Student Loan Guide: 8 SIMPLE Ways to Build a Good Credit Score in College (INFOGRAPHIC)

3 years ago



Student loans are always the talk of the town. Having a good credit score is a contributing factor to having A LOT less trouble with loans down the road. What’s more, the Typical Student team knows how to start establishing a good credit score already in college. Previously, we focused on student loan forgiveness strategies in IMPORTANT: Student Loan Forgiveness Checklist.

Why Is Having a Good Credit Score Important?


Not to beat about the bush, here are the main reasons to start thinking about establishing a positive credit score while in college:

  • Positive credit score can influence a student loan rate.
  • Consolidating student loans after graduation is much easier with a positive credit report. Also, it could help you get a better interest rate.
  • Employers run a check on your credit history, so having a good credit score is beneficial for landing a good job.  
  • It goes without saying that getting an auto loan is impossible without a good credit history.
  • Potential landlord will most likely check your credit report to make sure you’re a responsible tenant. If your report shows poor credit history, you might have to pay a security deposit.

Hopefully, these are enough reasons to start building your credit in college?

How to Build a Positive Credit Report?

#1 Getting a student credit card


One of the easiest ways to start building a credit report is getting a credit card while in college. There are so many types of cards, each having its own peculiarities. Doing some prior research will help you understand which type of card would suit you best. However, owning a credit card you must actually use it. Here are the basic tips:

  • Don’t let your card sit in a drawer, meaning you need to make even small purchases to have a payment history.
  • The next tip stems from the previous one: make payments on time. According to statistics, around 35% of your credit score relies on your payment history.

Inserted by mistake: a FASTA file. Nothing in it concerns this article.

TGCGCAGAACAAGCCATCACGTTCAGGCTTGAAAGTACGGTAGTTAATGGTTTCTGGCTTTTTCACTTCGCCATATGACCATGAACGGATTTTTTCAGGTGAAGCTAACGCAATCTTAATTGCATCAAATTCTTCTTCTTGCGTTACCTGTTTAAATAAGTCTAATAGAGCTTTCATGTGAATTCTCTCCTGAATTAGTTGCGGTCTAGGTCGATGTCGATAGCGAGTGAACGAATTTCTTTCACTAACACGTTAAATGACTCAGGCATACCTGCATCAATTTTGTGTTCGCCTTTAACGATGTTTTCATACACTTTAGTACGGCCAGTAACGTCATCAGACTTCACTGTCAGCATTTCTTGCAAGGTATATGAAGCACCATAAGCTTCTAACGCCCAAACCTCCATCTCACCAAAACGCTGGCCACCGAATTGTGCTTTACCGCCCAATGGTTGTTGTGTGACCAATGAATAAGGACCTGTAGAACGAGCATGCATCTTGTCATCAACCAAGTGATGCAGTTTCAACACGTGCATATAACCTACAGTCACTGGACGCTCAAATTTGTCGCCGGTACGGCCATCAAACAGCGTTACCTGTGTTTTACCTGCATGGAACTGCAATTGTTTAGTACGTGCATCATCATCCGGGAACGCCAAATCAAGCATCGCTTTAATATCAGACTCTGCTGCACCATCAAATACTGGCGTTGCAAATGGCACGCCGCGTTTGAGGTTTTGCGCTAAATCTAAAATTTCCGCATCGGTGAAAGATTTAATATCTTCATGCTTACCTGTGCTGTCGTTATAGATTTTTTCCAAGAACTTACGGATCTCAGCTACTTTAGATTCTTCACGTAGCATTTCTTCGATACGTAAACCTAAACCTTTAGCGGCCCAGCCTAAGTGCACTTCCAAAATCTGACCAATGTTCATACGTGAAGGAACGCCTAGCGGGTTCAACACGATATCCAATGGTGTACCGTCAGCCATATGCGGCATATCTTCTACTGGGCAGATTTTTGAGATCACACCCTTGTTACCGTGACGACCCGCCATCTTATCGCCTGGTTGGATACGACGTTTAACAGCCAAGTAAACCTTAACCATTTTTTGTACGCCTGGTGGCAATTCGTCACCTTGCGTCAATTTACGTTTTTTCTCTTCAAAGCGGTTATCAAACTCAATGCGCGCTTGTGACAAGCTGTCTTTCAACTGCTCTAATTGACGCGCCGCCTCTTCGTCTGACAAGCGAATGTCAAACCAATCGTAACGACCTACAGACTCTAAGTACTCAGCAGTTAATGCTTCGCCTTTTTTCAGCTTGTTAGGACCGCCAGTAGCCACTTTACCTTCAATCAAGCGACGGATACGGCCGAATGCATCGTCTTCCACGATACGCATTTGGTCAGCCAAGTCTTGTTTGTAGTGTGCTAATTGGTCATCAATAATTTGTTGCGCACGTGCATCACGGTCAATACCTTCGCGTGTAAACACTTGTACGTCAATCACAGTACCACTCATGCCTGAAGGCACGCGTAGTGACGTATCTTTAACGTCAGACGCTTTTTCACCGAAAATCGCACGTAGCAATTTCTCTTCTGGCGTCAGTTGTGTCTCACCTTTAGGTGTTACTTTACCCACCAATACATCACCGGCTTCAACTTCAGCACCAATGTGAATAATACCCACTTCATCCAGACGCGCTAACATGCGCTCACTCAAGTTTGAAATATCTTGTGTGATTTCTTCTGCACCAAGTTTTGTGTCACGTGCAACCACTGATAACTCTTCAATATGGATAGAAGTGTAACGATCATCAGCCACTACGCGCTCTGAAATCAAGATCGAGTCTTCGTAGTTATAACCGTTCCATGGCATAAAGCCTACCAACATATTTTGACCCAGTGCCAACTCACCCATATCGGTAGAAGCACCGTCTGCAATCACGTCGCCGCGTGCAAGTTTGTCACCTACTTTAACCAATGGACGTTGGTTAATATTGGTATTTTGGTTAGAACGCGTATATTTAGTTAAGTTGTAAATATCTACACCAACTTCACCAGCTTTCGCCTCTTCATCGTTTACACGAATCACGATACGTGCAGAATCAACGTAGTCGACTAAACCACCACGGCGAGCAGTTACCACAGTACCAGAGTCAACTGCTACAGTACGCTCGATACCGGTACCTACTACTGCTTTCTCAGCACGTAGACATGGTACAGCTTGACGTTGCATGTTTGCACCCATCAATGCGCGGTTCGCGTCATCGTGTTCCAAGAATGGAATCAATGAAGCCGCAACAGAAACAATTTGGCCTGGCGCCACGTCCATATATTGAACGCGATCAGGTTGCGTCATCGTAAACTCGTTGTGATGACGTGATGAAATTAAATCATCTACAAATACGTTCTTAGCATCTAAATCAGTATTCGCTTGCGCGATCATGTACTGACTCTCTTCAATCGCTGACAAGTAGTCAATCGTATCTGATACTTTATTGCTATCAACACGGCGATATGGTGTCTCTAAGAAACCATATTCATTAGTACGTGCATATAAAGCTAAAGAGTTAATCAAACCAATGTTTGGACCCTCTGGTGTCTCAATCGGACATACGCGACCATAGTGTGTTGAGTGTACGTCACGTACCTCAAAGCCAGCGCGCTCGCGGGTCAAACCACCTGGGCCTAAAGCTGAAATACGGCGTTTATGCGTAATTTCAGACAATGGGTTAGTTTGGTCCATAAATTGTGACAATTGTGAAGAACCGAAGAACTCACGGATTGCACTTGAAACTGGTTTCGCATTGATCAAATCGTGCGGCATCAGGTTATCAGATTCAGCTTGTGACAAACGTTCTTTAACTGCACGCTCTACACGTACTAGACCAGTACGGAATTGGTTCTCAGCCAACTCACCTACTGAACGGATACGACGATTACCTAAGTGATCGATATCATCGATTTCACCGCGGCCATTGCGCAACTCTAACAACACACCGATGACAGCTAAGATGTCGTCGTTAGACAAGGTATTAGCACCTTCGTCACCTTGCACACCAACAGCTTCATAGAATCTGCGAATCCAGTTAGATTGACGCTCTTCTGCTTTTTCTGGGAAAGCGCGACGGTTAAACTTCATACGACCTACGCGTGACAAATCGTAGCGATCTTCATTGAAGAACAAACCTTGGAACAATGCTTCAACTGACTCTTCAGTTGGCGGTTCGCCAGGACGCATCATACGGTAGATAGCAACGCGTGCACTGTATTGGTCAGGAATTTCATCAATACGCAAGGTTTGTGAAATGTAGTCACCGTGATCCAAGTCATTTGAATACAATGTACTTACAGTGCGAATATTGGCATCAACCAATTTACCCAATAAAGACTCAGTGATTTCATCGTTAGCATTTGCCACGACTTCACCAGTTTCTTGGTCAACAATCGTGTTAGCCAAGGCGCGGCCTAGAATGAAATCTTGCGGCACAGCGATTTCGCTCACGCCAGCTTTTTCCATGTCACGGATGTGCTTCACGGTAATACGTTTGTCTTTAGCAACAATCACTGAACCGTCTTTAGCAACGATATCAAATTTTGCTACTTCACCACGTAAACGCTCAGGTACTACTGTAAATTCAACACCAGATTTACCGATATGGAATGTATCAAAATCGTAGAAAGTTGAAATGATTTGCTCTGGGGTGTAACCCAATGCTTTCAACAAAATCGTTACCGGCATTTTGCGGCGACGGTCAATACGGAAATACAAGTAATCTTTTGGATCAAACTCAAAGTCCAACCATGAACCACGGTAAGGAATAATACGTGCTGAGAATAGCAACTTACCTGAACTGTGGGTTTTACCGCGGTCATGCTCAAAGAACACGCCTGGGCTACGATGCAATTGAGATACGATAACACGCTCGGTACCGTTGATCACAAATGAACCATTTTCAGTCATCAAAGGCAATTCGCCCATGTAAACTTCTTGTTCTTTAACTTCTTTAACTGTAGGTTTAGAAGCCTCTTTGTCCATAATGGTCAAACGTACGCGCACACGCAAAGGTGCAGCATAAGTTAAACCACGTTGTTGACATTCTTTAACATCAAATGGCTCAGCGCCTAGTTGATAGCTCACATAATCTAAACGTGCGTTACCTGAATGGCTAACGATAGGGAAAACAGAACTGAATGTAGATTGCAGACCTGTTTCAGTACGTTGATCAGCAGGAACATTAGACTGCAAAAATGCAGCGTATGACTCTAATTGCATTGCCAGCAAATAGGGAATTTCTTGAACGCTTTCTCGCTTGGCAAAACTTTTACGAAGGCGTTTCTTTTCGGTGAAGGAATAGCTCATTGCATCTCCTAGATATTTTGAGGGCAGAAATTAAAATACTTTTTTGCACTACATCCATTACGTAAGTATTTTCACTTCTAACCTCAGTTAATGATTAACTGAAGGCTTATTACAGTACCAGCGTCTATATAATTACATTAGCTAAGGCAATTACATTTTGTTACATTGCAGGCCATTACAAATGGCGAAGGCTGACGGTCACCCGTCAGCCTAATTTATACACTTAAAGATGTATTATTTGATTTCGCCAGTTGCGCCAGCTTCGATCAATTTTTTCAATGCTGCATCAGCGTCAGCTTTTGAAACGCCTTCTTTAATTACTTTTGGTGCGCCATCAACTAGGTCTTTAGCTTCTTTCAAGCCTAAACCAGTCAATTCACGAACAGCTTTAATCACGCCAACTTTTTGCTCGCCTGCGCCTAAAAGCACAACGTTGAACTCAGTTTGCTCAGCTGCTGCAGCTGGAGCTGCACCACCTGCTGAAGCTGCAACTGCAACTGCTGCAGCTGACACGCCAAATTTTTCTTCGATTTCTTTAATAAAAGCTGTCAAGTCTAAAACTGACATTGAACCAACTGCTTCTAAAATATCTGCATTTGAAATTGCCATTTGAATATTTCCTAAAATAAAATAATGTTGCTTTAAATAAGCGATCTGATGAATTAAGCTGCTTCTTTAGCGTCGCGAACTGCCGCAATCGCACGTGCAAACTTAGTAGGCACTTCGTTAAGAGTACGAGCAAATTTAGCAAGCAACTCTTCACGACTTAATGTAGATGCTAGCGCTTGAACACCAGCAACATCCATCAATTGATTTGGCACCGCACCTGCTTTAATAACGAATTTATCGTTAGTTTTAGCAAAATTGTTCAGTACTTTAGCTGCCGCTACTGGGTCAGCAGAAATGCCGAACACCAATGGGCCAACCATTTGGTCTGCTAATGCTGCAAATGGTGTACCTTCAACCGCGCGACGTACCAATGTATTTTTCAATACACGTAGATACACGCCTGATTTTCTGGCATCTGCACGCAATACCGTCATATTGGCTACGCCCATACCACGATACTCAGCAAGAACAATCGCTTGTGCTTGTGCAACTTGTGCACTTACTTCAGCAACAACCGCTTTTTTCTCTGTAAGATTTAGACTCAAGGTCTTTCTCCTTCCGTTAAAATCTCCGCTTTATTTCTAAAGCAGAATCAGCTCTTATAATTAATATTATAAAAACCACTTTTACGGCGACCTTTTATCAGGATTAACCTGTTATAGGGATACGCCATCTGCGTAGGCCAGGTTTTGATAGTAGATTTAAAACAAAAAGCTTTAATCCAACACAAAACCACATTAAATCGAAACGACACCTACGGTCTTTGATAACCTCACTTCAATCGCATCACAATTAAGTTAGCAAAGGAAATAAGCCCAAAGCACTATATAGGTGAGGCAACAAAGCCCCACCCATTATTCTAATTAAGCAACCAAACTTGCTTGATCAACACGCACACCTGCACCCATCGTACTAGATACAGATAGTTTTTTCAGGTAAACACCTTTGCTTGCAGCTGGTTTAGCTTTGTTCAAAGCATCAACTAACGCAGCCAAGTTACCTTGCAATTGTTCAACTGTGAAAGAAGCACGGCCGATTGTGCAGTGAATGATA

• Keep your balance under control, so you can pay it off. Avoid paying interest and accruing debt.

#2 Ask your parents to become an authorized user on their credit cards


If your parents trust you enough and they have a good credit, this could boost your score and help you down the road.

#3 Pick trustworthy roommates


Renting an off-campus apartment can be challenging if your roommates aren’t trustworthy enough. Remember, missed roommates’ payments could hurt your credit in first place.

#4 Make timely payments on your bills


Same as with credit cards, missed/late payments on your Internet, cable, or mobile bills could damage your credit report. Here, every type of payment matters: library or school fees, doctor bills, parking tickets could be sent to collections and hinder your credit score.

#5 Refrain from co-signing for your buddies


No matter how good of a friend you are, never co-sign for your friends’ financial obligations. You can’t control if your friend will be paying down the road, so don’t take this burden upon your shoulders.

#6 Keep track of your credit report


Check your credit report from time to time on Monitoring your credit report will help you see if there’s an you didn’t open, identity theft, or other suspicious activity.

#7 Prevent your identity theft


Keep all your important documents in a safe place. No matter how much you trust your roommates or friends, make sure your Social Security ID, driver’s license, and bank account information are out of their reach.

#8 Update personal information on all your accounts


In case billa go to the wrong address, you might have issues with missed payments and fees which will result in bad credit score. For this reason, make sure you update your personal information as many times as you change your place of living.

To sum up, see the infographic below:


Of course, these are not all tips on having a positive credit score, but surely the most essential ones. Hopefully, they’re going to help you build a groundwork for the future.

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Any questions or propositions?